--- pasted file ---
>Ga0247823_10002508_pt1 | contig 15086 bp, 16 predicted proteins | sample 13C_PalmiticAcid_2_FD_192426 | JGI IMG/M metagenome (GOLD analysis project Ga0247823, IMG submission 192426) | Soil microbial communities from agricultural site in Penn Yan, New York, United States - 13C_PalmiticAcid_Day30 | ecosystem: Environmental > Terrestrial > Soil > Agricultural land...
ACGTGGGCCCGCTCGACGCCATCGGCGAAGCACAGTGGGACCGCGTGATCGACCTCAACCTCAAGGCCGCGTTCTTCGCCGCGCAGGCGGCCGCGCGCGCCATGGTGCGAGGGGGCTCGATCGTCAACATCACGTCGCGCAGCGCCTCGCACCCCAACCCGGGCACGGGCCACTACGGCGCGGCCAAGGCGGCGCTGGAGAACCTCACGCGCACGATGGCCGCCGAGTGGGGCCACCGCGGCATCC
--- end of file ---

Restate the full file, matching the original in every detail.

>Ga0247823_10002508_pt1 | contig 15086 bp, 16 predicted proteins | sample 13C_PalmiticAcid_2_FD_192426 | JGI IMG/M metagenome (GOLD analysis project Ga0247823, IMG submission 192426) | Soil microbial communities from agricultural site in Penn Yan, New York, United States - 13C_PalmiticAcid_Day30 | ecosystem: Environmental > Terrestrial > Soil > Agricultural land...
ACGTGGGCCCGCTCGACGCCATCGGCGAAGCACAGTGGGACCGCGTGATCGACCTCAACCTCAAGGCCGCGTTCTTCGCCGCGCAGGCGGCCGCGCGCGCCATGGTGCGAGGGGGCTCGATCGTCAACATCACGTCGCGCAGCGCCTCGCACCCCAACCCGGGCACGGGCCACTACGGCGCGGCCAAGGCGGCGCTGGAGAACCTCACGCGCACGATGGCCGCCGAGTGGGGCCACCGCGGCATCC